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PRO, continued


and to check on the elderly as their immunity systems can be weaker. T e alerts are triggered when emissions from power plants, factories, and automobiles react to sunlight and high temperatures, causing smog (ground-level ozone). Acid rain was the main weather news in the


70s and 80s. First noticed during the industrial revolution when factories burning cheap sulfuric coal were sprouting like weeds, it was more thoroughly studied by scientists in the late 1960s. Under the fi rst President Bush, a cap-and-trade system was devised as part of the 1990 Clean Air Act (CAA), leading to industry improvements and reducing sulfur dioxide emissions 40 percent as of 2005. T e cost, as of 2010, was a mere quarter of what was originally predicted. "CAA worked and the doom and gloom costs


projected with compliance didn't happen," says Dr. Mark Meo, University of Oklahoma professor of sustainability science and policy, climate adaptation, and renewable energy. Meo suggests the problem with coal is in the politics of funding. "Coal is cheap because its social costs are not


captured in the price," explains Meo. A 2011 article in the American Economic Review agrees, fi nding the social costs (pre-mature deaths, health costs, crop damages, etc.) of coal-burning power plants are 2.8 times greater than the value added to society. T is means coal’s negative impacts cost us more than double the price we pay on our electric bill. While we may not pay the true price on our bills, we pay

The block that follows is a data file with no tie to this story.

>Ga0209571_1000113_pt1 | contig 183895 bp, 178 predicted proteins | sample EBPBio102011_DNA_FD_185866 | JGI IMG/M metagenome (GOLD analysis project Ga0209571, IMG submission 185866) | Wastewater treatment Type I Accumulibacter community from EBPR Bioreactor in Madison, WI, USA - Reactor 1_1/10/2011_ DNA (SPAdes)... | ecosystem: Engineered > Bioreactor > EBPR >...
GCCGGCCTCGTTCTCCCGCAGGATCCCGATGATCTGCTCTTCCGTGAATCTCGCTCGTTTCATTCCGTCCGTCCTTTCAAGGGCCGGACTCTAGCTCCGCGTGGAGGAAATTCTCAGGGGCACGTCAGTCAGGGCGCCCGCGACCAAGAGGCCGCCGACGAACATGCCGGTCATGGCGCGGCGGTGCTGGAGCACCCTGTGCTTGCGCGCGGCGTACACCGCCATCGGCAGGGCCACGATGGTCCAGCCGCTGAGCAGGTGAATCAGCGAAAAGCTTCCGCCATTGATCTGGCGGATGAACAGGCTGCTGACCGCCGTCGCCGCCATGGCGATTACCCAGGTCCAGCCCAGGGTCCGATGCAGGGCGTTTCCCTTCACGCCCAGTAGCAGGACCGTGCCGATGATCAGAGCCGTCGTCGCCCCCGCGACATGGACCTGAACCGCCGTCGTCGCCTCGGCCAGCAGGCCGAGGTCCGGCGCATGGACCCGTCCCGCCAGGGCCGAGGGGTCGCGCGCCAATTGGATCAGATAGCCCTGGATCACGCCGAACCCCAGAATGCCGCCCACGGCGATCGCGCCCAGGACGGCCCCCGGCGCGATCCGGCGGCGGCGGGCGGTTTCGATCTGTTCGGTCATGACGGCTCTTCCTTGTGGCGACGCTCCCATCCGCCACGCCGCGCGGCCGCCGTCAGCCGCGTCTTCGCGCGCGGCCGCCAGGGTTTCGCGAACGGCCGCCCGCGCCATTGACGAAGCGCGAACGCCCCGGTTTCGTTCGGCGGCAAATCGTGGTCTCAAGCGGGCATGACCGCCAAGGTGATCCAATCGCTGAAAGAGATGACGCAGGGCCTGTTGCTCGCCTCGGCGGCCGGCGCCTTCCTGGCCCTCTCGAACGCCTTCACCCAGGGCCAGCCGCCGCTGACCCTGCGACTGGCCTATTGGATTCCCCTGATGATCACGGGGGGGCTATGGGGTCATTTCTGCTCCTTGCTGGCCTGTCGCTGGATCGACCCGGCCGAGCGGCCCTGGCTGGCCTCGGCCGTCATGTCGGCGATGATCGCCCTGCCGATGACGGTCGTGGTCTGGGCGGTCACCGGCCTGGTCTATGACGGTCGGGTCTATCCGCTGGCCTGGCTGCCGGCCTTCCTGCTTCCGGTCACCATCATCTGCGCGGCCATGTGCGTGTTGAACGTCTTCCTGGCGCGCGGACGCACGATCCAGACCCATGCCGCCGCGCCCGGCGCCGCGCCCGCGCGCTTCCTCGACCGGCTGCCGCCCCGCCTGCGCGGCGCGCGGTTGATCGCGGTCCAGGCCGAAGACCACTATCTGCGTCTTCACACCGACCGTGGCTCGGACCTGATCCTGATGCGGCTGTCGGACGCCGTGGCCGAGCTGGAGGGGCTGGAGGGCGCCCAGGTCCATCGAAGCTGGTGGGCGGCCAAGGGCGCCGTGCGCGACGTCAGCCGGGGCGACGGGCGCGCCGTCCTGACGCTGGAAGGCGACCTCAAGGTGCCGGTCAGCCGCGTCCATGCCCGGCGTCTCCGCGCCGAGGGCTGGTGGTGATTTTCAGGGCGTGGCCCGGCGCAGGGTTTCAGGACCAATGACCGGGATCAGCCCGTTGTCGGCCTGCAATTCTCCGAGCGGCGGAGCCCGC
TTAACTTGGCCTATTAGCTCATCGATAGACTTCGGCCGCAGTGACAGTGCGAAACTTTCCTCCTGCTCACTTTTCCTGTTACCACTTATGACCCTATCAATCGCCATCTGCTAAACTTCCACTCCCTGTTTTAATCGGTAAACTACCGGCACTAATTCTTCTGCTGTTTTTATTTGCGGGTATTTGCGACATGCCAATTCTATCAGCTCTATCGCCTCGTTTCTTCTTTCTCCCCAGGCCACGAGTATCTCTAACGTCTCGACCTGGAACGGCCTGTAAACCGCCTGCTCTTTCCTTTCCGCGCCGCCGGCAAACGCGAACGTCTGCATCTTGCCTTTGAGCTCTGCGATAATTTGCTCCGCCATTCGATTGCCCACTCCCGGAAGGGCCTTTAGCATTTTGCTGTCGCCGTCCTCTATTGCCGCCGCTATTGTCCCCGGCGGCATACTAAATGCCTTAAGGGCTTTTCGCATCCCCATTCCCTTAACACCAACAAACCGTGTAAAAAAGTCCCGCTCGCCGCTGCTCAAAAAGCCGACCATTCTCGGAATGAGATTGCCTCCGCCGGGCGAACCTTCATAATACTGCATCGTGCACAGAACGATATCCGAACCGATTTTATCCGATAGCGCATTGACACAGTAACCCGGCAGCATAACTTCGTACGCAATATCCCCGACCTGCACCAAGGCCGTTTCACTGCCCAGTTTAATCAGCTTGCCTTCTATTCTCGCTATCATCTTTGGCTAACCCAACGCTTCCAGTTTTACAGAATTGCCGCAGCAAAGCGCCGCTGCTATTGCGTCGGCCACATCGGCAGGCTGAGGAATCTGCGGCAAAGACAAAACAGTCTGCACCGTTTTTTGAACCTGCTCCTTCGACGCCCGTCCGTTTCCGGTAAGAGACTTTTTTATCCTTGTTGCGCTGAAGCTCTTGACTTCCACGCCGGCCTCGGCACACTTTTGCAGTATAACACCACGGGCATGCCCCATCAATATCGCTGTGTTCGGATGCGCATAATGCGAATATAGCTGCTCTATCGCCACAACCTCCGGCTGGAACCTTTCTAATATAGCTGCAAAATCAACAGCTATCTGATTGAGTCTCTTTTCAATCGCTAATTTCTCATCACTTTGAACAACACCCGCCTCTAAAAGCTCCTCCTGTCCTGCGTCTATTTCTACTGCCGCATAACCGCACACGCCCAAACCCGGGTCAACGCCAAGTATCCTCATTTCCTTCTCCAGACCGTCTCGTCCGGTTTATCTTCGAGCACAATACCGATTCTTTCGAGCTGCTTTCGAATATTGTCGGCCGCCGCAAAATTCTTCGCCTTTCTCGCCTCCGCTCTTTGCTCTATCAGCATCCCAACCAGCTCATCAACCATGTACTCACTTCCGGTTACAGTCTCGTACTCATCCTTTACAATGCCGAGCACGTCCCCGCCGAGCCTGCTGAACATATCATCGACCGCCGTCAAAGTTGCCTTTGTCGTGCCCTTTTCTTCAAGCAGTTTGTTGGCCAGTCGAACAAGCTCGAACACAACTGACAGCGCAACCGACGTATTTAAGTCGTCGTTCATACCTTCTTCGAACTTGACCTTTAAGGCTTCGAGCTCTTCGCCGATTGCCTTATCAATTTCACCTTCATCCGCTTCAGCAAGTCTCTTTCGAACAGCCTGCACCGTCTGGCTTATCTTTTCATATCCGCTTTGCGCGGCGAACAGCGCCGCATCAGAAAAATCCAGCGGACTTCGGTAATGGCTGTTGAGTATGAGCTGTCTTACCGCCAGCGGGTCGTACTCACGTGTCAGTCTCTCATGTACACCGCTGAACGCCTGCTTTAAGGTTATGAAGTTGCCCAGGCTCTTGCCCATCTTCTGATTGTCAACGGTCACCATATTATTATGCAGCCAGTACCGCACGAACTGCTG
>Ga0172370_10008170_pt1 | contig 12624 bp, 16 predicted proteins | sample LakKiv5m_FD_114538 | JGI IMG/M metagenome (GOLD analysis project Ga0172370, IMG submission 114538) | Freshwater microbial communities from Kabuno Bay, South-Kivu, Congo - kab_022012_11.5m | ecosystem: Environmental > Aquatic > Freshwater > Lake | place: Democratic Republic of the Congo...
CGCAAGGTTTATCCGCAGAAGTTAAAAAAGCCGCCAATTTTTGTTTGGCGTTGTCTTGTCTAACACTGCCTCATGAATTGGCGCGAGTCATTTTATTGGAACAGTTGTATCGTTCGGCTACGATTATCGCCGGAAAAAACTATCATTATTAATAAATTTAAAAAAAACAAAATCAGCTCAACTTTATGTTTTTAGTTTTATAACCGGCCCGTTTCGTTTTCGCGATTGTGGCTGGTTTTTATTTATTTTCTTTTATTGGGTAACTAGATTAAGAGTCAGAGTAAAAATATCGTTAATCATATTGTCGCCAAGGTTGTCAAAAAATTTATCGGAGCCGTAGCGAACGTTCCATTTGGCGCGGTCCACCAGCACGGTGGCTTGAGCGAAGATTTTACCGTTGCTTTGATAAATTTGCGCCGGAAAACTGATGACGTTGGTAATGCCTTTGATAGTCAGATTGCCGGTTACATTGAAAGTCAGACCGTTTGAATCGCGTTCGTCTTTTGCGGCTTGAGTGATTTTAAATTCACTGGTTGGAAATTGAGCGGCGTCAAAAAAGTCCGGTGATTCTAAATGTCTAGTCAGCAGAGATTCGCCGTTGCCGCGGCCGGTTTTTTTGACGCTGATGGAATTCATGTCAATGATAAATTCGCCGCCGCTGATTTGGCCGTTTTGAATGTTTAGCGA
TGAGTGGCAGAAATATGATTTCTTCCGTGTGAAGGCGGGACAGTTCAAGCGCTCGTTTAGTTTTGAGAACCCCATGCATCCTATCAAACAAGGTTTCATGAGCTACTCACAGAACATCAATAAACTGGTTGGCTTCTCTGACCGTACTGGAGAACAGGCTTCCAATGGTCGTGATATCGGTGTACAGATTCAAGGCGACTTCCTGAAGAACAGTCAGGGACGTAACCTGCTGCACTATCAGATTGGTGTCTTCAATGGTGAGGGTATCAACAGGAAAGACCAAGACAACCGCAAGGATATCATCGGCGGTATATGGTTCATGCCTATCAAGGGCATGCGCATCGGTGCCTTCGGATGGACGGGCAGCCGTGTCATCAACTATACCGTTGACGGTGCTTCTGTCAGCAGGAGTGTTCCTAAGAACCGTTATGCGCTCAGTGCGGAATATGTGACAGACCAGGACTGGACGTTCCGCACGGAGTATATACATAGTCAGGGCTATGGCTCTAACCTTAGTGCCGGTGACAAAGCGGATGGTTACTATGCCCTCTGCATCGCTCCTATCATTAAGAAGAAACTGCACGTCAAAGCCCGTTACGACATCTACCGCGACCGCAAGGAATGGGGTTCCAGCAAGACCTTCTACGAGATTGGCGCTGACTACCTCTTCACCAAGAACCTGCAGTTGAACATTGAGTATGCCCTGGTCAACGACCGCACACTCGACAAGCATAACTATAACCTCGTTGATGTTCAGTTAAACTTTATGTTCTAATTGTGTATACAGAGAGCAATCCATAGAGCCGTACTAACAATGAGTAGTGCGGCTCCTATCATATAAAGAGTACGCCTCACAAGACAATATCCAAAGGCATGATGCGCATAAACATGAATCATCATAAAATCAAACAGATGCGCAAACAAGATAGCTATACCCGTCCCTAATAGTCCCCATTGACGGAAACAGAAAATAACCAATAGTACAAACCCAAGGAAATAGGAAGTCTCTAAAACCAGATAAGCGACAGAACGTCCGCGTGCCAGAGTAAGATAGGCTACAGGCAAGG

Continued on page 16


CON, continued


Farmers Electric Cooperative (WFEC), OEC’s power supplier, brought its Hugo plant online, capital costs resulted in a 40 percent increase on members’ electric bills. A repeat of that would be burdensome for already-struggling consumers and disastrous for a county that is economically weak and already headed toward a debt crisis. During the last three decades, the utility


industry has made enormous strides in reducing greenhouse gas emissions while improving environmental performance of both natural gas and coal-fi red power plants. According to the Environmental Protection Agency, total emissions of six principal air pollutants dropped by 63 percent between 1980 and 2011, despite an increase in our energy consumption over the same time period. Carbon emissions have declined fi ve of the last six years as well. Eff orts to maintain and improve air quality


should continue, of course, but new regulation must be proportionate to risk. T e EPA’s now-delayed “carbon pollution standard rule,” introduced in 2012, set emission limits that were based on the performance characteristics of current combined- cycle natural gas technology. It would have been impossible for coal-fi red power plants to meet the proposed limits without carbon capture and storage (CCS) technology and the technology needed to retrofi t coal systems isn’t commercially available or cost eff ective. While there are a few CCS research/ Continued on page 16


Top left to right: A wind farm along a road way integrates naturally in the farm land; a graphic showing electric pylons, a clean-burning natural gas stove top burner, a pipeline along the shore, and smoke stacks at a factory emitting steam and pollution; and an electric power station at sunset.


News Magazine 7


Industry News


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